Marek Kijewski's Królowa Midas szuka Bugsa / Queen Midas Looking for Bugs is a two-piece sculpture made out of various, mainly materials that are not typically associated with traditional art media. The Queen is a duck built out of Lego bricks, while the second sculpture with a concrete base, cast in synthetic resin and covered in 24 carat gold flakes, resembling Bugs Bunny changing into a red carrot with long red ears.
The sculpture can be considered as part of a series by Kijewski partly realized with Małgorzata Malinowska (a.k.a. Kocur) where the mythological theme ably intermingles with elements of mass culture and the utilized materials in any way do not fit within the traditional academic sculpture. After spending a summer vacation in Crete, Greece, Kijewski created a whole series of such, presenting such works as: Fred Flinstone from Knossos – a variation about the mythical Minotaur and The Tattoos of Wilma Flinstone presenting sculptures inspired by Cretan women.
Queen Midas was first displayed at the artist's solo exhibition entitled Positive at the Centre for Contemporary Art in Warsaw, 1995. In a witty and perverse way it resembles the mythical King Midas; the protagonist from Owidiusz's Metamorphoses in return for saving a Silenus was rewarded by Dionysus with a gift of turning everything he touched into gold – this quickly became the King's curse; an impending starvation death because even food and water turned into the precious metal. This is the story that the work probably relates to explaining the image: by the touch of the duck's wing Bugs Bunny imagined as a toothsome carrot gradually begins to turn into gold.
In his earlier work Marek Kijewski, co-founder (along with Mirosław Bałka and Mirosław Filonik) of the Neue Bieremiennost group created sculptures that applied to the 80's theme of "new expression". Even then his works had a spark or irony and humour which was often bolstered by their title. After that, the artist focused on mysticism accompanied by a simplification of form followed by an ascetic reduction of his work to installations composed of light bulbs or fluorescent lamps.
In the mid-'90s he began using atypical for artistic use materials taken directly from ordinary every day life. Concrete, polyurethane foam, plywood as well as peacock feathers, beer cans, even food products from Polish grocery stores like winegums or colored candy became art material. The aforementioned products pointed out the rapid expansion of the consumer culture in the first half of the '90s which not only changed the society's habits but also the surrounding iconosphere.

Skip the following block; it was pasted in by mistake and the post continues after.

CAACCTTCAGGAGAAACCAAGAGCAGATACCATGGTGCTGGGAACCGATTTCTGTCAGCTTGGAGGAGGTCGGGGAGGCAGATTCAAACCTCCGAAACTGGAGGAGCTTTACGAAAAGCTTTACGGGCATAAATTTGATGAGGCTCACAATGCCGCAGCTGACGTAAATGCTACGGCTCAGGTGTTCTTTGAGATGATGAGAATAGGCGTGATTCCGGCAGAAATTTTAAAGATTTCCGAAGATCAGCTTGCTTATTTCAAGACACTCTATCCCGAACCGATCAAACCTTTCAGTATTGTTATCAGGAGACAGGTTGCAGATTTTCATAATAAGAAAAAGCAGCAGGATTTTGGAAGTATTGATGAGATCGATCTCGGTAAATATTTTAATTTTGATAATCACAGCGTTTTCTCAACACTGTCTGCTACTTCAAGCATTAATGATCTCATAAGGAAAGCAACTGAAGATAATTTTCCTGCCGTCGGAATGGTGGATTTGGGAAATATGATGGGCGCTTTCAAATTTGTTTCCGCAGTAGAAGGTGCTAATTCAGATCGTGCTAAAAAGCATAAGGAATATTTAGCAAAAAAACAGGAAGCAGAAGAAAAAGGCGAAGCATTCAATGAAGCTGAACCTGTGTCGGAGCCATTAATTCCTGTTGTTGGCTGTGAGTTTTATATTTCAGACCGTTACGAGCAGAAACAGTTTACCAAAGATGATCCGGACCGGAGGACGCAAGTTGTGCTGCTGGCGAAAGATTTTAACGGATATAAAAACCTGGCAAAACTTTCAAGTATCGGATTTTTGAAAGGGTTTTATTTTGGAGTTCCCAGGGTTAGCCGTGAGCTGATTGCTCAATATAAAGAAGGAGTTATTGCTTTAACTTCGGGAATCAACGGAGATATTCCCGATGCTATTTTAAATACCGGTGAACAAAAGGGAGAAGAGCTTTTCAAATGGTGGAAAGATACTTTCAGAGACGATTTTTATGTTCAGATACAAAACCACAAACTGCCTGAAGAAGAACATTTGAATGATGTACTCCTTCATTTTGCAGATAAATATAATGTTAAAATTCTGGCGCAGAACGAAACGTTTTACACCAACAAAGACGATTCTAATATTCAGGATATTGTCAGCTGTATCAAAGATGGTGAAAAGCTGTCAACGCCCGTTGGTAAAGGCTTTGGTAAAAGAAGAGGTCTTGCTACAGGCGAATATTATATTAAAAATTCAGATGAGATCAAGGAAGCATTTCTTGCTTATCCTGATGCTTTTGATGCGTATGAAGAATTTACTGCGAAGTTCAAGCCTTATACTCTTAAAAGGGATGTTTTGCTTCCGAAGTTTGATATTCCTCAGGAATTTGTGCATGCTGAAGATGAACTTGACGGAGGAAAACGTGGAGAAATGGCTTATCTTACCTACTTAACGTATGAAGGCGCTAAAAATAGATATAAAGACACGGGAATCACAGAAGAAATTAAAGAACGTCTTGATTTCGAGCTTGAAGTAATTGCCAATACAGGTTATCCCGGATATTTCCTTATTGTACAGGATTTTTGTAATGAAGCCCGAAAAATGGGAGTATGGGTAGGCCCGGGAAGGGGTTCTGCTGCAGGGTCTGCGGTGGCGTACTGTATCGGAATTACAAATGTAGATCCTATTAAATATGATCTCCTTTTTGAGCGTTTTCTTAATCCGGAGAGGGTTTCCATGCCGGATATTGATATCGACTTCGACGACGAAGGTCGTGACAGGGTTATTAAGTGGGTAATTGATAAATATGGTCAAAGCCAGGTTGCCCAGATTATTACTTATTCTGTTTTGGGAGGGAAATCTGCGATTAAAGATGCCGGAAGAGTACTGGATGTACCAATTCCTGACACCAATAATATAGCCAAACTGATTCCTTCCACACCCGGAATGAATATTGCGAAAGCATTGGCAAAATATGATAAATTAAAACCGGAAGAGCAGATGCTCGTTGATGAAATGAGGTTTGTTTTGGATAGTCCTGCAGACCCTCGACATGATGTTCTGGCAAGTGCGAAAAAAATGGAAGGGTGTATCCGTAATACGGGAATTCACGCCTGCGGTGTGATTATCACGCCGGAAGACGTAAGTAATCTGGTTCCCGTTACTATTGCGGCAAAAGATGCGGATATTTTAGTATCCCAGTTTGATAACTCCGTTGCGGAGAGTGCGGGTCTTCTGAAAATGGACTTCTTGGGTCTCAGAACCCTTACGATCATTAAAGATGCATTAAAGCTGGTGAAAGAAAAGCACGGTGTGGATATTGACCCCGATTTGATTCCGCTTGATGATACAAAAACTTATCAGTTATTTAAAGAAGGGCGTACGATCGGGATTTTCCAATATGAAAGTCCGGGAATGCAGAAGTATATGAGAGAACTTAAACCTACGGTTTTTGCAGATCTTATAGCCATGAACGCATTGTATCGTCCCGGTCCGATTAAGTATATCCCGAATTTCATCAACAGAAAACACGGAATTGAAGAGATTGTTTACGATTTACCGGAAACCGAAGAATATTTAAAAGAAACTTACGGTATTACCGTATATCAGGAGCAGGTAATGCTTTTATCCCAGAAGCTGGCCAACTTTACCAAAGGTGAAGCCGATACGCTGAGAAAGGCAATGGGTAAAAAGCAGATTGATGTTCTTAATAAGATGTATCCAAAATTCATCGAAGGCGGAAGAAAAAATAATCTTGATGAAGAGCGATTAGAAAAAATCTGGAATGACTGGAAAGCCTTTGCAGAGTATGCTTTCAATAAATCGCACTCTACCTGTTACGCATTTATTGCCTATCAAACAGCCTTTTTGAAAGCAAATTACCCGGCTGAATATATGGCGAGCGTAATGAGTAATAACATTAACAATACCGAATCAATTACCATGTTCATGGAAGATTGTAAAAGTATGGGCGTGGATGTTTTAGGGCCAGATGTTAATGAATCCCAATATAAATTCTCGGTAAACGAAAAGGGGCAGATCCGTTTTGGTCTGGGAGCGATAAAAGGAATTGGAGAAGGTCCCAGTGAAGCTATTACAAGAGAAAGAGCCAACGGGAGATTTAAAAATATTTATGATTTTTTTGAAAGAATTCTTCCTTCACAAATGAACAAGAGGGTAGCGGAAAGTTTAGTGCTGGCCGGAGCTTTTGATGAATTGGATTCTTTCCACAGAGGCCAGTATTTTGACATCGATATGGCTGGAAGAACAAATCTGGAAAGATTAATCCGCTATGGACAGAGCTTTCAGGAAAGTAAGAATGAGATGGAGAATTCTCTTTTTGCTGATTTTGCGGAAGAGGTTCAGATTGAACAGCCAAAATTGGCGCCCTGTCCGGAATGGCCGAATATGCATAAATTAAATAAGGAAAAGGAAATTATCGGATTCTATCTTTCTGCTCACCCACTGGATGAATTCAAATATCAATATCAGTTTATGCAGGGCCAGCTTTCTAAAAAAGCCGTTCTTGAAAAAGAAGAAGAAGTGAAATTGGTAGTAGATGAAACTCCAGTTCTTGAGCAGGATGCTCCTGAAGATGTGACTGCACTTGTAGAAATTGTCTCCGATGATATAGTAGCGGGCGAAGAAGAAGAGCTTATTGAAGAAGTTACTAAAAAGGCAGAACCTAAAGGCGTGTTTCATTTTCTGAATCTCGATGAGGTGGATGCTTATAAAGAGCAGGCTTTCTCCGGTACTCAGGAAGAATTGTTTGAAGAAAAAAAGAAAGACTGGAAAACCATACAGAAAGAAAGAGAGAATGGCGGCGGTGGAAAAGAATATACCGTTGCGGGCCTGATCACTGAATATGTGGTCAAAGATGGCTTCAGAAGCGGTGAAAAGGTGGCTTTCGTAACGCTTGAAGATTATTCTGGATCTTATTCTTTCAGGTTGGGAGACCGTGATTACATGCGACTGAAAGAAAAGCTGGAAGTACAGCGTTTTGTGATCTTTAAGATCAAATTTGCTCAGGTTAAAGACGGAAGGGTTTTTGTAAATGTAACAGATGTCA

Kijewski is one of the first Polish artists who started using materials rather associated with the Western consumerism – desirable objects – as in the famous Lego pieces in the Queen Midas Looking for Bugs. The sense of the sculpture however does not apply only to these associations, its semantic potential appears only as the pop culture elements are juxtaposed with ancient tradition, as suggested by the "queen" of the title.
In his other works Kijewski indicated this sphere using other precious materials such as bronze or stone as well as formal reference to classical forms of sculpture – a totem, obelisk, bust or horse statue. The artist continued his mystical and shamanic interests- his raw material being hallucinogens and drugs.
The sculpture Queen Midas Looking For Bugs is one of the many examples of the uncanny poetry developed in the 90's by Kijewski where various patterns of the so-called high culture legacy loaded over the centuries with sumptuous meanings are juxtaposed with banal elements of pop iconosphere. Some refer to the universal truths rooted in mythology, philosophy and religion, other allow to keep an ironic detachment from tradition and above all indicate its repeated existence, after passing through the mass culture filter. The ambivalent nature of these works derives from the dialogue between elements of different cultural agendas, conjoined at a semantic, formal and material level. These works rather than showing the cultural gap dividing the mythical Midas and modern Bugs, frankly display the contrary- the inability to separate the overlapping images and mutually interpenetrating meanings. The significance of the piece is fluent, constantly undergoing a mutation. The uninhibited choice and arrangement of the motifs is accompanied by a constant shift of meanings and accents.
- "Republika Bananowa. Ekspresja lat 80. / Banana Republic. The Expression of the ‘80s." exhibition catalog, Wrocław 2008
- "Marek Kijewski. Drżę więc cały, gdy mogę was ozłocić / Marek Kijewski. I'm all a-tremble when I can shower you with gold". Exhibition catalog, Centre for Contemporary Art Ujazdowski Castle, Warsaw 2008
Author: Magdalena Wróblewska, November 2010
• Marek Kijewski
"Królowa Midas szuka Bugsa" / "Queen Midas Looking for Bugs"
Lego bricks, 24 carat gold, rubber
Within the collections of the National Museum in Warsaw.